This grim reminder was very much in our minds in those critical moments during the hudud debate.

Admittedly, this writer would have no qualms revealing the fact that “Islamic state” and “hudud” are the Achilles’ Heel of the opposition front; before, in the BA, now, in PR and indeed to eternity.

This writer has vehemently argued that for as long as there are leaders in the opposition parties who are bent on saying that this Federal Constitution is secular or Islamic and that the Islamic Penal Code is unconstitutional, Pakatan Rakyat would forever be subjected to this unending acrimonious debate.

Pakatan’s strategic trajectory to Putrajaya

Pakatan has again reasserted its Common Policy Framework (CPF) and of its policy advocacy as spelt out in Buku Jingga or the “Orange Book.” Pakatan has again categorically announced its undivided commitment to the Federal Constitution, namely as highlighted by the provisions of Articles 3, 152 and 153 and its resolute vision of bringing about a New Malaysia.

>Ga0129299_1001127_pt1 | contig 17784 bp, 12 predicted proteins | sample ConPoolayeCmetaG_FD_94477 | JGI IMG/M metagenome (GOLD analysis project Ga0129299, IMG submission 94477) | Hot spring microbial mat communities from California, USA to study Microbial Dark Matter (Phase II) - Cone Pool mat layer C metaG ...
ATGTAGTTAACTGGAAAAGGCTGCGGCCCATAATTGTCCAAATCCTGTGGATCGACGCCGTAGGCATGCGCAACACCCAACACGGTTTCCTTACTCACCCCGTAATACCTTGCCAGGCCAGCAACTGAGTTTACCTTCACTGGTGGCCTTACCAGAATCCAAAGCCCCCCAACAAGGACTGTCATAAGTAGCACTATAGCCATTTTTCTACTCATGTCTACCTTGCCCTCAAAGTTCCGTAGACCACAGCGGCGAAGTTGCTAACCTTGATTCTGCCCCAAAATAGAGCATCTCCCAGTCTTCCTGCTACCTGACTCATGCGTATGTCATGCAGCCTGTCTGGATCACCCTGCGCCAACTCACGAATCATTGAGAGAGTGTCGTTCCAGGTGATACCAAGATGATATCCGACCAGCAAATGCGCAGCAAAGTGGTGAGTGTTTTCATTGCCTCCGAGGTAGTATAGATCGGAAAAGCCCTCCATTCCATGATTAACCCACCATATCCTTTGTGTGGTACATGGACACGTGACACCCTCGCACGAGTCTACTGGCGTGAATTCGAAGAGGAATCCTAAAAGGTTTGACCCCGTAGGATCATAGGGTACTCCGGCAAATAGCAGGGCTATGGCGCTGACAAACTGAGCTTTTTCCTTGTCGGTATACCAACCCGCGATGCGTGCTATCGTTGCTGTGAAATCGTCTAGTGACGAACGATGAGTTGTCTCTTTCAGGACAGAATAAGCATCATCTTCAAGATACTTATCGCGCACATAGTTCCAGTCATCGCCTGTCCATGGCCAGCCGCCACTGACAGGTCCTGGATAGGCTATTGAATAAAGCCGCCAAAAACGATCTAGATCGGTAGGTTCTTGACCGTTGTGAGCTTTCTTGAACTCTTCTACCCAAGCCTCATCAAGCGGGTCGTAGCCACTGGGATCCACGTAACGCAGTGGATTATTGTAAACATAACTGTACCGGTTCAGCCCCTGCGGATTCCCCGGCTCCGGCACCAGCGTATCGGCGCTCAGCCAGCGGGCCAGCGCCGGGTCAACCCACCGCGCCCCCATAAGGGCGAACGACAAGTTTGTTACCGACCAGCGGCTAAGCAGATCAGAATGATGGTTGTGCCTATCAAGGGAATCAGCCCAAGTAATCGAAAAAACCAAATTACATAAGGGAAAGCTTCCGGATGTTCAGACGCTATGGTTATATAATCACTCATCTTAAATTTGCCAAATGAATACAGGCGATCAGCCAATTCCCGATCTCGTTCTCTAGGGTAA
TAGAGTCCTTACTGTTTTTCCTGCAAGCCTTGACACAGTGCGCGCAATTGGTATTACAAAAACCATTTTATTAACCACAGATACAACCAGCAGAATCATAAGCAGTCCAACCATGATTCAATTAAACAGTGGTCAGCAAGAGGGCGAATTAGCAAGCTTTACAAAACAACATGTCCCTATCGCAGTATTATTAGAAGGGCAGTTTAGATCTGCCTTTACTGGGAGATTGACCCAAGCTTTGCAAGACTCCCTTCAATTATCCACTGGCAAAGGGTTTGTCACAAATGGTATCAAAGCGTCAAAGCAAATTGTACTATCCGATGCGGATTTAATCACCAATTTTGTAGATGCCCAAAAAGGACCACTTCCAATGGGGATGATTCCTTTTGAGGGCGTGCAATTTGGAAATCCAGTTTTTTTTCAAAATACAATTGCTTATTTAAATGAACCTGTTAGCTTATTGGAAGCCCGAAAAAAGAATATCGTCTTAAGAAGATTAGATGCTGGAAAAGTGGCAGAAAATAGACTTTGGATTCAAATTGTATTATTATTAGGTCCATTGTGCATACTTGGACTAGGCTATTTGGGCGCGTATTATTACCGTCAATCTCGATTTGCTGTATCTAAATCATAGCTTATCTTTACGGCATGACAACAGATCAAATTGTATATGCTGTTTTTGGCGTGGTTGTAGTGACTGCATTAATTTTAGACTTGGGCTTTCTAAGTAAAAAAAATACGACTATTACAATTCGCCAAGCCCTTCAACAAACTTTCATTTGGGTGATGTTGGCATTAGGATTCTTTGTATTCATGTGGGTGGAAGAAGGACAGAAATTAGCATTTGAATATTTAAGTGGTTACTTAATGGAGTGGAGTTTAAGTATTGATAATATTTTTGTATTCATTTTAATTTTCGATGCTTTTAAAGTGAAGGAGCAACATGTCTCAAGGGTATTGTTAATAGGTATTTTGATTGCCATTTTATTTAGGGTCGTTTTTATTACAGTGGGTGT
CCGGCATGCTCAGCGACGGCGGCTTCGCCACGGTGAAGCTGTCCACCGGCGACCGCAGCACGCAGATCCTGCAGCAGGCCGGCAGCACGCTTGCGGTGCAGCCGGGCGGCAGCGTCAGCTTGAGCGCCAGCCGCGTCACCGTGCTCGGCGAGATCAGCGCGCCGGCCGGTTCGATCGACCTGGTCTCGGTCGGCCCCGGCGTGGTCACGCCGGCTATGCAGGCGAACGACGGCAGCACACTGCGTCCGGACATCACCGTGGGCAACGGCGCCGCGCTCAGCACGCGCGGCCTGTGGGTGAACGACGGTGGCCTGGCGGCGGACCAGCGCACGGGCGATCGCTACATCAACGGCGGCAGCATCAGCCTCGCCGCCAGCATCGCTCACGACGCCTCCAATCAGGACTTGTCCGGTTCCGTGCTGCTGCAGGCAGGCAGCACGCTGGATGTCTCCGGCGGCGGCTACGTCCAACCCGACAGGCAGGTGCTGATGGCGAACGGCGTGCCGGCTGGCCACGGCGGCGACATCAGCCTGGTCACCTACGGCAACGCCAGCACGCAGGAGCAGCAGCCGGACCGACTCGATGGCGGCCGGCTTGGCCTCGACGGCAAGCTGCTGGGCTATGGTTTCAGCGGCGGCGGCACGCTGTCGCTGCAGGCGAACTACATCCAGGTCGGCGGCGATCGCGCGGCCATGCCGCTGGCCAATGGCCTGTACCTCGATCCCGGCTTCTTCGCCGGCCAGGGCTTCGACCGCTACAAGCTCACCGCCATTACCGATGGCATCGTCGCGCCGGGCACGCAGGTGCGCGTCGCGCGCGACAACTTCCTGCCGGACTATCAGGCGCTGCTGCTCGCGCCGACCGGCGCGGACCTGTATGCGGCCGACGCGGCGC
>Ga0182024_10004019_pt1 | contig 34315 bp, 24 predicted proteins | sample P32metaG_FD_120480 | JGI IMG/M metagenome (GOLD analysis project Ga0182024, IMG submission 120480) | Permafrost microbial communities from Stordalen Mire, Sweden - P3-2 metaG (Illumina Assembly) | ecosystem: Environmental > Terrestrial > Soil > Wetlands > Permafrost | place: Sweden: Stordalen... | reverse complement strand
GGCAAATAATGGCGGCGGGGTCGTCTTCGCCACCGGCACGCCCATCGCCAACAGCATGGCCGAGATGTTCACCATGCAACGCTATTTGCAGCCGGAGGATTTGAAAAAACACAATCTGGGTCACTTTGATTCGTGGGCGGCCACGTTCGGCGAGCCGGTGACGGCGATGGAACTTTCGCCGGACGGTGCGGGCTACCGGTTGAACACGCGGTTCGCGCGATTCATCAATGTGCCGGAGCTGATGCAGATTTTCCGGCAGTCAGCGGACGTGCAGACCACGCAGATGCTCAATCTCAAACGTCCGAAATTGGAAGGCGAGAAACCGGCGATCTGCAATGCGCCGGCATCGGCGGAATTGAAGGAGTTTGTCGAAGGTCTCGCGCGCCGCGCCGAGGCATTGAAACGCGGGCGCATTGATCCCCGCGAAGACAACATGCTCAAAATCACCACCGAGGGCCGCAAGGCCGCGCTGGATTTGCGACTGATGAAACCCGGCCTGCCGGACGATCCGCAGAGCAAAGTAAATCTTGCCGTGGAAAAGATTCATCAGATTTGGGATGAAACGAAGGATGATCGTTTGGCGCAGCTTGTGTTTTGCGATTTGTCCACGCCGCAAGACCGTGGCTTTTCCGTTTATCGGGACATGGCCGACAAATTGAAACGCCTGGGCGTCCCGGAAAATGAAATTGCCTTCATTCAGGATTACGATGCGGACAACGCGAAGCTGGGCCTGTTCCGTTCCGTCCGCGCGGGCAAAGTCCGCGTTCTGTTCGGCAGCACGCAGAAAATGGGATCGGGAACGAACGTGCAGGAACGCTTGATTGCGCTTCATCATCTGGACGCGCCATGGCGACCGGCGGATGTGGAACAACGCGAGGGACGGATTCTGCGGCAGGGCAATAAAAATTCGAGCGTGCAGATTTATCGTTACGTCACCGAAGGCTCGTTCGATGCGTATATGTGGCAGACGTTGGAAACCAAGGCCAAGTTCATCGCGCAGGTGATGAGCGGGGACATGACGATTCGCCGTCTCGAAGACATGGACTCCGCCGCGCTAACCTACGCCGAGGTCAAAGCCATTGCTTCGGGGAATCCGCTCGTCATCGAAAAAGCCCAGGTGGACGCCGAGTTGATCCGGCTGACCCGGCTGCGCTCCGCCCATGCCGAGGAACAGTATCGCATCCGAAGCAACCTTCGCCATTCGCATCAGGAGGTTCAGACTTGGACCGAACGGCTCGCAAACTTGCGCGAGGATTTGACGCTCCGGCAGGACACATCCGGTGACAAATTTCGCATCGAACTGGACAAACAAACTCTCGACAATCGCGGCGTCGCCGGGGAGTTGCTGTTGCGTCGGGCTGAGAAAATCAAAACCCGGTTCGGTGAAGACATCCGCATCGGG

In the context of the hudud debate, PAS and many Muslim constituencies would have hoped for a better treatment and recognition of the work of implementing the Islamic Penal Code — namely the Enakmen Jenayah Syariah 2 (1993), which actually predated the existence of Pakatan Rakyat or in fact the BA. In brief, they wanted it endorsed by the Pakatan presidential council.

That was not to be the case, as collectively decided by the Pakatan presidential council. Implementation of the Islamic Penal Code is not part of the CPF. The hudud debate has revolved around its constitutionality as posited by some legally trained leaders, while others were arguing from the perspectives of politics and strategy, which also invariably concluded that the agenda be best addressed after the 13th general election.

The meeting finally acknowledged and respected the difference amongst parties in Pakatan Rakyat as a democratic alliance particularly with respect to PAS’s position on the implementation of syariah law.

Difficult though it may seem for PAS but the DAP would similarly be in a rancorous position should Pakatan allow PAS to take the hudud law on board.

PAS would have to suffer the mockery of the Umno media for failing to convince her Pakatan partners to support its implementation in Kelantan. It would reinforce the notion of PAS being dictated to or saddled by the DAP.